Tuesday Dec 23, the Providence Journal banner headline reads, "Storm leaves sails, voyage to Puerto Rico in tatters." It should have said, "Four sailors rescued off RI in winter storm are lucky to be alive."
Starting early in the week the forecast called for a major winter storm to hit Rhode Island, and extend over much of the east coast with a foot or more of snow, temperatures in the 20's to 30's, and NE winds at 25 mph. Most of the schools in the state were closed Friday morning on account of the snow, which eventually accumulated about 14 inches over most of Rhode Island. Here is an excerpt from the weather page of the Providence journal Friday morning. It wouldn't take a rocket scientist to figure out that it was not a good day for sailing in open water.
According to news accounts the 45 foot sailing vessel Moonshine departed East Greenwich, RI with four aboard on Friday morning, the 19th. By evening, their sails were shredded in an icy gale and the engine was disabled in 12 foot seas. According to the Providence Journal, with the wind blowing 30 to 40 knots and heavy snow falling, the Coast Guard launched a 47 foot rescue boat from Pt. Judith at 7:45 pm along with a search and rescue helicopter from Cape Cod. The search went on for hours until the vessel was located at 1:00 am about seven miles south of Block Island with the aid of flares, an EPRIB, and 911 mobile phone calls picked up on Long Island. The Coast Guard towed the Moonshine toward Montauk, N.Y. for nearly seven hours, where a Coast Guard lifeboat from Long Island took over the tow brought it to the harbor about 9:00 am Saturday morning.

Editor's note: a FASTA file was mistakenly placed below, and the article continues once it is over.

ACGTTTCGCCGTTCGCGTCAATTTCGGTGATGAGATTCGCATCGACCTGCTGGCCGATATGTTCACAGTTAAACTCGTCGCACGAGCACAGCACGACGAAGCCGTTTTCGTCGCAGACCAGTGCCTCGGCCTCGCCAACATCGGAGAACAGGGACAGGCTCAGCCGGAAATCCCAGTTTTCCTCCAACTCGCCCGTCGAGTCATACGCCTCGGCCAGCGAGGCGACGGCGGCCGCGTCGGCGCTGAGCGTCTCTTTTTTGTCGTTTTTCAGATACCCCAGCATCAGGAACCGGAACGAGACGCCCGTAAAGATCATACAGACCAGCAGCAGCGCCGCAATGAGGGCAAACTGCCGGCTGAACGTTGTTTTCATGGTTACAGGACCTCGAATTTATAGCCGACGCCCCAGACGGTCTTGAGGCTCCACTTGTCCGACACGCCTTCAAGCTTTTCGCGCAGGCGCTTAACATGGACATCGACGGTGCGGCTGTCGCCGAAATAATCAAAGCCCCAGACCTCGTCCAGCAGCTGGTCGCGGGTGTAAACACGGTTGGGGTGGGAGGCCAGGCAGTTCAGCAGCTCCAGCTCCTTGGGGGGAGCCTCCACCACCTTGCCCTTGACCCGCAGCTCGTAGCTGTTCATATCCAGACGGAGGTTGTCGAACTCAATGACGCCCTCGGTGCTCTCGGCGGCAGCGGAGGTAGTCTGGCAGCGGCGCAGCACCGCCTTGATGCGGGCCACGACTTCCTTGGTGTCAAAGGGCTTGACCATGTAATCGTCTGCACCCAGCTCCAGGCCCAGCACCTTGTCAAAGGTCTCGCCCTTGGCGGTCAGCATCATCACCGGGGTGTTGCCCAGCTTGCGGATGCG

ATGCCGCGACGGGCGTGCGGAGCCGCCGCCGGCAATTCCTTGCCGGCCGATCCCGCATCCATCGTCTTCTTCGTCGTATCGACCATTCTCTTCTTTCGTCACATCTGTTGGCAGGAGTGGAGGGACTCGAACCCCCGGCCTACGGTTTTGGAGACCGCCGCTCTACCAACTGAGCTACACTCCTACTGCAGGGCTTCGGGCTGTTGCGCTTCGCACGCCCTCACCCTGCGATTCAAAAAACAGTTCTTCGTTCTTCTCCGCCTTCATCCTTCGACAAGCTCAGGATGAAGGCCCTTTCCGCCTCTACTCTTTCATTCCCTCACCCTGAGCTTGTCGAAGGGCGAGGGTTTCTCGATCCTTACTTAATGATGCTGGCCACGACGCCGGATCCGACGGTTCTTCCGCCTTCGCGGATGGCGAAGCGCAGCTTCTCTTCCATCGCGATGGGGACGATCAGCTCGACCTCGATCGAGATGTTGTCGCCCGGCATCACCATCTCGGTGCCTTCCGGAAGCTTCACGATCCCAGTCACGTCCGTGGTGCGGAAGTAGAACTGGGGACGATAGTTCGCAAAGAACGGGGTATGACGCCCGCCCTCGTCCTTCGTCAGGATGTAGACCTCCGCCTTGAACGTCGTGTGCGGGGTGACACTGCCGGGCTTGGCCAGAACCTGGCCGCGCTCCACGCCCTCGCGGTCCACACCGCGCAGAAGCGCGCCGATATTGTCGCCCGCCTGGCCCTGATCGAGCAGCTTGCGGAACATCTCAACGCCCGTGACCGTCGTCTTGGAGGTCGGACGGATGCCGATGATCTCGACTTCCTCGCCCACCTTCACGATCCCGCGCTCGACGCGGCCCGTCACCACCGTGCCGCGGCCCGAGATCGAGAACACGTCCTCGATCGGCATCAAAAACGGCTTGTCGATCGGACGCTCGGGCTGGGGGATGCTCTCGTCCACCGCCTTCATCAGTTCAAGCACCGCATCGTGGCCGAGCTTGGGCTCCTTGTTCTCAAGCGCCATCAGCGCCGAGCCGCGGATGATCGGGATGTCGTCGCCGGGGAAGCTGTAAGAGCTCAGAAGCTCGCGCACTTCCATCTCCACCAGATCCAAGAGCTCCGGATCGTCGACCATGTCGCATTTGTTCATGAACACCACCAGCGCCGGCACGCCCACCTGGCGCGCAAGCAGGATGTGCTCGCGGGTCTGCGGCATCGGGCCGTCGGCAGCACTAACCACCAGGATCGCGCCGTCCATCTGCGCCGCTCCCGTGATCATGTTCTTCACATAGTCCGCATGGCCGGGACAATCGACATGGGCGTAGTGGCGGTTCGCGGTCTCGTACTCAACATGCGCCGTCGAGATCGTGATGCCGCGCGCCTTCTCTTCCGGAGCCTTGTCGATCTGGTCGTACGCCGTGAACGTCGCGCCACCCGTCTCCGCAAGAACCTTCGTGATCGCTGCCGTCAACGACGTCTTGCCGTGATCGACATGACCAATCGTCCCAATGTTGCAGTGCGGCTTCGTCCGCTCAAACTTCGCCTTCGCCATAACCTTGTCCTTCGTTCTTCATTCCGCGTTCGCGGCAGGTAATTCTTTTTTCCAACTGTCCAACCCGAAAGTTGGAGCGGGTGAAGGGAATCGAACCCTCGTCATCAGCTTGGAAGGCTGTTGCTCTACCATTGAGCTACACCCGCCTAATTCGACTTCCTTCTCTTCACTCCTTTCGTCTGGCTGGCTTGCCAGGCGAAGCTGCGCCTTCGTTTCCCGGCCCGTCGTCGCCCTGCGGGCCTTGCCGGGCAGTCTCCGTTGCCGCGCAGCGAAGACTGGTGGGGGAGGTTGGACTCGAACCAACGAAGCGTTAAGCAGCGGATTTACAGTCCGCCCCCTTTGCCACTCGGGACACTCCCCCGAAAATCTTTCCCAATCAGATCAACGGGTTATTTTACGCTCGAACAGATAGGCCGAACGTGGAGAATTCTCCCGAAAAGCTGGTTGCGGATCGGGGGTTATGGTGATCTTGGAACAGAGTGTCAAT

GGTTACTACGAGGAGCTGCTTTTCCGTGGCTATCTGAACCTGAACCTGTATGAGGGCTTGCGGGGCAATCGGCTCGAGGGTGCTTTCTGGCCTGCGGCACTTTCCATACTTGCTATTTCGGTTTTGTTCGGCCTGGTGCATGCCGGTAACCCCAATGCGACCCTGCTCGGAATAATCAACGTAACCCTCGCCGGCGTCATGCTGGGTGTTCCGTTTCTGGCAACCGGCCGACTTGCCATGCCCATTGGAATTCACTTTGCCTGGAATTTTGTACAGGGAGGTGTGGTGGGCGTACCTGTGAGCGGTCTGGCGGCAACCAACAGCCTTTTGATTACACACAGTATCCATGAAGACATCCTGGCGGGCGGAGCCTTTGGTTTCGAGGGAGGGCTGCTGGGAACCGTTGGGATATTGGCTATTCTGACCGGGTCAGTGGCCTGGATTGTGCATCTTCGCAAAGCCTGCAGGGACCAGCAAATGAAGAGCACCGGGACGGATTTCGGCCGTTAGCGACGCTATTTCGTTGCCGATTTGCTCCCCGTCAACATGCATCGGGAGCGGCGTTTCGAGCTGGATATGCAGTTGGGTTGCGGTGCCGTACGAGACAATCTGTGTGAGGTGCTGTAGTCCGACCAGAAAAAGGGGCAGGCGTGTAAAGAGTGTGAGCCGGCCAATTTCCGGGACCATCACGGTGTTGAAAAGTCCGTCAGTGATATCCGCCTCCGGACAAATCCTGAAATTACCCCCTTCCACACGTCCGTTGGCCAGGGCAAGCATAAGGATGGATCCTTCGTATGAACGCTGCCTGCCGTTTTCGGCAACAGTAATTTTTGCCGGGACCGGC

The skipper's mother later told the Providence journal that her son said his father and their two sailing companions had gotten seasick. She said, “It was so rough, they didn’t have the strength to help him.”
BOSTON - (U.S. Coast Guard photo by Petty Officer 1st Class Anthony Figueroa) The sailing vessel Moonshine is pictured at the dock at Coast Guard Station Montauk, N.Y., Saturday, Dec. 20, 2008. The Coast Guard rescued the four-person crew when they were caught in an off-shore storm that shredded their sails.
These guys were fortunate that a tragedy was averted. One comment that I saw on the sailnet forum said anyone of average intelligence would have known it was not a good day to go sailing. You can draw your own conclusions.
Canoeing and hiking in Maine with the BSA
10 years ago